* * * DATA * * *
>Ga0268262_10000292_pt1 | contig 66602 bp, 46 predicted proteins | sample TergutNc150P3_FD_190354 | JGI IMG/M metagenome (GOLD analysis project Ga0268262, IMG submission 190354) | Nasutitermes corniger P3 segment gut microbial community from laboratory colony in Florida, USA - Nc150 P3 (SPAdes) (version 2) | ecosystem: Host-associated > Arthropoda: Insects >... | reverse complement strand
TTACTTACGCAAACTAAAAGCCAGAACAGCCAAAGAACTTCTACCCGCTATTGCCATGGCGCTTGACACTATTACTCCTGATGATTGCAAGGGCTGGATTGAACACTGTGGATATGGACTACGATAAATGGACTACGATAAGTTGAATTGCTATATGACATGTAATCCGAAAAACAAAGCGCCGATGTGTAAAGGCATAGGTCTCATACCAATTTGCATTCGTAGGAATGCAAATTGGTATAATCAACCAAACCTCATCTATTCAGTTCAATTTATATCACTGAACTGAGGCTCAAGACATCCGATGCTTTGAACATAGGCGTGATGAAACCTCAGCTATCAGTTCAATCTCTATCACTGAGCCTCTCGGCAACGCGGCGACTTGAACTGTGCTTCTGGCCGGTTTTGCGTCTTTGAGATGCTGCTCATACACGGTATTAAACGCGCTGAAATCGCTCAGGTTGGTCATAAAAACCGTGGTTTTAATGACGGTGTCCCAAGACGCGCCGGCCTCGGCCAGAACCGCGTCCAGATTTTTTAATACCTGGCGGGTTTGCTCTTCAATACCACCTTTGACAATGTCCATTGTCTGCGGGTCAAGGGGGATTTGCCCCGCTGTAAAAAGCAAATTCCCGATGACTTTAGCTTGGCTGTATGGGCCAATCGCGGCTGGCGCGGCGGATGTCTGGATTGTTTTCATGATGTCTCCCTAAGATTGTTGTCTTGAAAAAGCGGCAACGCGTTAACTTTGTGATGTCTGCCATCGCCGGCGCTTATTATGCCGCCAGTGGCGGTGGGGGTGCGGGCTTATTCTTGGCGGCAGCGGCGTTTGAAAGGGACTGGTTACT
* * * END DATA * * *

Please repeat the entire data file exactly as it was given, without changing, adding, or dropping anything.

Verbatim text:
>Ga0268262_10000292_pt1 | contig 66602 bp, 46 predicted proteins | sample TergutNc150P3_FD_190354 | JGI IMG/M metagenome (GOLD analysis project Ga0268262, IMG submission 190354) | Nasutitermes corniger P3 segment gut microbial community from laboratory colony in Florida, USA - Nc150 P3 (SPAdes) (version 2) | ecosystem: Host-associated > Arthropoda: Insects >... | reverse complement strand
TTACTTACGCAAACTAAAAGCCAGAACAGCCAAAGAACTTCTACCCGCTATTGCCATGGCGCTTGACACTATTACTCCTGATGATTGCAAGGGCTGGATTGAACACTGTGGATATGGACTACGATAAATGGACTACGATAAGTTGAATTGCTATATGACATGTAATCCGAAAAACAAAGCGCCGATGTGTAAAGGCATAGGTCTCATACCAATTTGCATTCGTAGGAATGCAAATTGGTATAATCAACCAAACCTCATCTATTCAGTTCAATTTATATCACTGAACTGAGGCTCAAGACATCCGATGCTTTGAACATAGGCGTGATGAAACCTCAGCTATCAGTTCAATCTCTATCACTGAGCCTCTCGGCAACGCGGCGACTTGAACTGTGCTTCTGGCCGGTTTTGCGTCTTTGAGATGCTGCTCATACACGGTATTAAACGCGCTGAAATCGCTCAGGTTGGTCATAAAAACCGTGGTTTTAATGACGGTGTCCCAAGACGCGCCGGCCTCGGCCAGAACCGCGTCCAGATTTTTTAATACCTGGCGGGTTTGCTCTTCAATACCACCTTTGACAATGTCCATTGTCTGCGGGTCAAGGGGGATTTGCCCCGCTGTAAAAAGCAAATTCCCGATGACTTTAGCTTGGCTGTATGGGCCAATCGCGGCTGGCGCGGCGGATGTCTGGATTGTTTTCATGATGTCTCCCTAAGATTGTTGTCTTGAAAAAGCGGCAACGCGTTAACTTTGTGATGTCTGCCATCGCCGGCGCTTATTATGCCGCCAGTGGCGGTGGGGGTGCGGGCTTATTCTTGGCGGCAGCGGCGTTTGAAAGGGACTGGTTACT